High School Social Studies
Social Studies Supervisor
Chris is a former Social Studies teacher and received a B.S in geography from Weber State University and then attended Syracuse University for graduate studies. He has wide experience in teacher training, having worked as a consultant for the College Board since 2001. He was recognized as Secondary Teacher of the Year by Davis School District in 2006 and received the national Distinguished Geography Teacher in Secondary Education by the National Council of Geographic Education in 2007. His passion is the promotion of effective instruction for all students.
- What are DESK Standards?
- Grade 10: World History
- Grade 11: US History 2
- Grade 12: US Government and Citizenship
- Elective: Psychology
- Elective: Sociology
- Grades 10-12: Skill Standards and Civic Engagement Standards
The DESK Standards define the content and essential skills for each of the social studies courses. These documents are based on the Utah State Board of Education's Social Studies Standards and are the focus of instruction and learning in Davis School District classrooms.
Three types of standards
The DESK Content Standards are unique to each course and outline the major topics and concepts to be explored. In most courses, the Content Standards are accompanied by a Topic Checklist that provides direction for the teacher in how to use the the standards.
The DESK Skill Standards, which are the same across all courses, identify and describe basic but essential skills used in the study of social studies course content.
The DESK Civic Engagement Standards describe how the use of current issues and events in every social studies classroom promote both and awareness of current issues and events, and ability to understand, apply, and discuss them. They are the same for all courses.
Davis School District supports the Utah State Legislature in promoting civic education for graduating students in public schools. Utah law, and Davis School District, requires students to take and pass a civics tests based on the U.S. Citizenship and Immigration Services Civics Test.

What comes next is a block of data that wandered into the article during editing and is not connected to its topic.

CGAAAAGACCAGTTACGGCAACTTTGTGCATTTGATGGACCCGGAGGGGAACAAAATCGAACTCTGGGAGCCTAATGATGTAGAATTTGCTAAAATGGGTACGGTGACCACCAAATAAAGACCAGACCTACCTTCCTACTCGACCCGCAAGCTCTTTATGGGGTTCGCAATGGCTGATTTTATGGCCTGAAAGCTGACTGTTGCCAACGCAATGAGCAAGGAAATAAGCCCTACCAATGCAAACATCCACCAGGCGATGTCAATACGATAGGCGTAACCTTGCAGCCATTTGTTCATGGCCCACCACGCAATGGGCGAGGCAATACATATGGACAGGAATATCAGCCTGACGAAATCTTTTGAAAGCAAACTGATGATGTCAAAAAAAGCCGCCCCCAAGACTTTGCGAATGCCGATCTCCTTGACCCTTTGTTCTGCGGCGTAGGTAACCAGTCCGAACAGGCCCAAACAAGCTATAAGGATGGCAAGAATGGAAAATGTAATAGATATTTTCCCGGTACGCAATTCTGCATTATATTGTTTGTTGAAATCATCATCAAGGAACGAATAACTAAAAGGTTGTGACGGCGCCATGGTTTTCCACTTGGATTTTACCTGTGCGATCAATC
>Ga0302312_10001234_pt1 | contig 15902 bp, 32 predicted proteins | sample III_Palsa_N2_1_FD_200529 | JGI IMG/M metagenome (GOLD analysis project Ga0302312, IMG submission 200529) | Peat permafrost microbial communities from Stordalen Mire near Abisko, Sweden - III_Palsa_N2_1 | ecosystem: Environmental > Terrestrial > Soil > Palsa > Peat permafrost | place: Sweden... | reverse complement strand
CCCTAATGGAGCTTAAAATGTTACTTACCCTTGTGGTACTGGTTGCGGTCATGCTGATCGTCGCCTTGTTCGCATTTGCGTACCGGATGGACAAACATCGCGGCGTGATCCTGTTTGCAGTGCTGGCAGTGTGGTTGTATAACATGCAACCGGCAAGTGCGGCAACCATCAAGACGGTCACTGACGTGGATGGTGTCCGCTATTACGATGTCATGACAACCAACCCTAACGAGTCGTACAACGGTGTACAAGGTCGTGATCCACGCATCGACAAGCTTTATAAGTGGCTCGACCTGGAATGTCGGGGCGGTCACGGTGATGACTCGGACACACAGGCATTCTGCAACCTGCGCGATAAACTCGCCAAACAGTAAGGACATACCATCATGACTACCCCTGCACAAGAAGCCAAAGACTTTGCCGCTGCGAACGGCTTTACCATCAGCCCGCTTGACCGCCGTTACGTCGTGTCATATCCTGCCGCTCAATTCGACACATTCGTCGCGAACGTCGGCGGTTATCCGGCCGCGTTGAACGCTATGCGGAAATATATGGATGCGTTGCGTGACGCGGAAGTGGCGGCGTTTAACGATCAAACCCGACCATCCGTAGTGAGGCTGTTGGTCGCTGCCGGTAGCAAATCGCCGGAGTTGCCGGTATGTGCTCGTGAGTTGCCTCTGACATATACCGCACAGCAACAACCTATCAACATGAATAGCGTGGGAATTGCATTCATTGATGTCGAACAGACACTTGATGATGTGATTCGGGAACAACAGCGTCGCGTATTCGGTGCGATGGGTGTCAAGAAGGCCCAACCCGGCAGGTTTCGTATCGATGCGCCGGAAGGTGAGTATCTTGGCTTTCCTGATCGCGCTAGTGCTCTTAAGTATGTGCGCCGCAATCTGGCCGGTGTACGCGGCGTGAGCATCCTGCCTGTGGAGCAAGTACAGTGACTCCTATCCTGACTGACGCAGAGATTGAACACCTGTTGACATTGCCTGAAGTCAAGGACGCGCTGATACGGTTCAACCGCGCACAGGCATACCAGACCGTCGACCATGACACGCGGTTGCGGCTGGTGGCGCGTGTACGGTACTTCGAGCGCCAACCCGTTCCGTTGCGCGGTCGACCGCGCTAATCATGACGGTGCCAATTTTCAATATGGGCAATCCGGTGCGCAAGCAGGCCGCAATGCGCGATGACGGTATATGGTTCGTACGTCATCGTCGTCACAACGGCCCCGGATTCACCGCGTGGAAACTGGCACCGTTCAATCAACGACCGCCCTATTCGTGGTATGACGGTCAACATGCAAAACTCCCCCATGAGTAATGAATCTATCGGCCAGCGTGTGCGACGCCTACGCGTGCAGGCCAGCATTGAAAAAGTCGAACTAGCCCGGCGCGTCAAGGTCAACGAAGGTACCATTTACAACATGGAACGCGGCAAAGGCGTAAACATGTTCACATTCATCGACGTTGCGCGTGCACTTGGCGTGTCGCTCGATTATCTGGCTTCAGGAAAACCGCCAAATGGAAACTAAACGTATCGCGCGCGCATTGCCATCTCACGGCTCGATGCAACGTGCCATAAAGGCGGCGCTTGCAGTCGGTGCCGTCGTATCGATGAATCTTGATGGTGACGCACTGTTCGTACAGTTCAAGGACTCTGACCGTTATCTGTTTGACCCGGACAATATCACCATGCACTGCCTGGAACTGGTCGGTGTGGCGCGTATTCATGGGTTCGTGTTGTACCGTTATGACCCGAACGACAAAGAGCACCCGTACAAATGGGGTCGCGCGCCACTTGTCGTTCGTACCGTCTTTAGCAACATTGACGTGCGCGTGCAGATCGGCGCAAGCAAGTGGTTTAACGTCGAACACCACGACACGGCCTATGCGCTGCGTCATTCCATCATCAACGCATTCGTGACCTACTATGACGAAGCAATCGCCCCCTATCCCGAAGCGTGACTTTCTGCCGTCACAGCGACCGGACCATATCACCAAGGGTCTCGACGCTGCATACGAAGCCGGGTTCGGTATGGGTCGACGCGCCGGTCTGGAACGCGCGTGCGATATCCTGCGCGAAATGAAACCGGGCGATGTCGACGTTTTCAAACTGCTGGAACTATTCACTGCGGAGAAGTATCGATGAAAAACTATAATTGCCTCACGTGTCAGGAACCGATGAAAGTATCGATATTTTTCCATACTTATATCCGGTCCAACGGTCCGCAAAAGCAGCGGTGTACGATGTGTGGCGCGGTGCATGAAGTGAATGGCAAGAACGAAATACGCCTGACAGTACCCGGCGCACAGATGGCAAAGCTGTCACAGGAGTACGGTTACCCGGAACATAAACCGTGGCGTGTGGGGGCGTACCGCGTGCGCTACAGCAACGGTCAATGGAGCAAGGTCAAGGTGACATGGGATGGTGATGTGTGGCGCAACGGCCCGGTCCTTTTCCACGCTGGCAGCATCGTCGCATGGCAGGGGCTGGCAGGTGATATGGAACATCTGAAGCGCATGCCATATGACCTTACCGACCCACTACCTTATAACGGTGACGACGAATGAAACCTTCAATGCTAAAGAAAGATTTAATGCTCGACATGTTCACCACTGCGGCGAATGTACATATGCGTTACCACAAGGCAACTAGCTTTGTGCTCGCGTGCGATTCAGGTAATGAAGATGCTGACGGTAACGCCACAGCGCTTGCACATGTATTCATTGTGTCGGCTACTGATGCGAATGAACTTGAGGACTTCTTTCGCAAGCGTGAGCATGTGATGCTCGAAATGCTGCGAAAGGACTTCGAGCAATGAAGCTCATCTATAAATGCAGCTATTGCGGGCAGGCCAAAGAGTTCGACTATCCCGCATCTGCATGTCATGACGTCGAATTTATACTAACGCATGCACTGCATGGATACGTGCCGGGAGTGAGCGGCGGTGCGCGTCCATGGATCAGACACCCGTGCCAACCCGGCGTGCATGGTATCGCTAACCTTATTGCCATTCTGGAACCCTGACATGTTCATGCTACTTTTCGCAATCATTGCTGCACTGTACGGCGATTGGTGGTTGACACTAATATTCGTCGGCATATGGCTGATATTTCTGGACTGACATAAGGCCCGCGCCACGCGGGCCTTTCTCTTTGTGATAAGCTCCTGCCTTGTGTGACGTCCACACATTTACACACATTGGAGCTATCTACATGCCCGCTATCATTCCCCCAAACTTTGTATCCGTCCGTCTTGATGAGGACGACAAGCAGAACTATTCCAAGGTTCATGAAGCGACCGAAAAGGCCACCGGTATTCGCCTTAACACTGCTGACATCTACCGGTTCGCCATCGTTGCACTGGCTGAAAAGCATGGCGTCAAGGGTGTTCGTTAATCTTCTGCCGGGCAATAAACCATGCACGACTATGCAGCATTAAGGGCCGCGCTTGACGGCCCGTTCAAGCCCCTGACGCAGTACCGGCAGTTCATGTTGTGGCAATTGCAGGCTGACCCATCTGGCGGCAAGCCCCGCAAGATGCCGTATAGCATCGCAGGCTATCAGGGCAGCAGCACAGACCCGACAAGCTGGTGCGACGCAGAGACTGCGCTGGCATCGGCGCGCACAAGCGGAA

The full text of the law can be found here.
The Utah State Board of Education administrative rule (which describes how school districts implement the law) can be found here.
Guidance from the USBE regarding implementation can be read here.
- The test must include 50 of the 100 questions used on the United States Citizenship and Immigration Services Civics Test.
- The questions to be used are selected by the individual school districts.
- Students must answer at least 35 questions correctly to “pass.”
- Students may take the test as many times as needed.
- Students with disabilities and/or IEPs may be required to take an alternate test consistent with their needs.
- The test may be given to students beginning in the 8th grade.
- This law applies to all students who graduate on or after January 1, 2016
The guiding principle in Davis School District has been to use this law to best suit the educational needs of its students. Therefore:
- The test will be administered to 12th-grade students enrolled in US Government and Citizenship courses.
- The test questions have been selected to align with the DESK standards for that course.
- The Civics Test will serve as the end-of-level exam for students in the course.
- Students may also take the test at the Northern Utah Testing Center (no cost) located at 120 North Main Street in Farmington. Call 801-402-5385 to make an appointment.
Davis School District requires 3.0 units of social studies credit for graduation. The table below indicates the required course, the credit requirement, and acceptable alternative courses.
World Geography is offered as both a year-long course and also as a semester course. Students are encouraged, but not required, to take the full year. AP Human Geography is offered only as a full-year course.
The US History 2 requirement is not satisfied by HIST 1700 or FDAMF 101 (American Foundations, BYU-Idaho) because these are semester-length courses.
AP US Government and Politics is offered as a full-year course at some schools and as a semester course with others. When offered as a semester it is typically paired with AP Comparative Government and Politics. The US Government and Citizenship requirement is not satisfied by AP Comparative Government and Politics.
Core credit is not granted for experiential conferences or events, e.g. Boys or Girls State, People to People or other travel programs, etc. Some of these programs do enable students to earn college credit which will show on their transcripts, but does not fulfill the graduation requirement for social studies courses.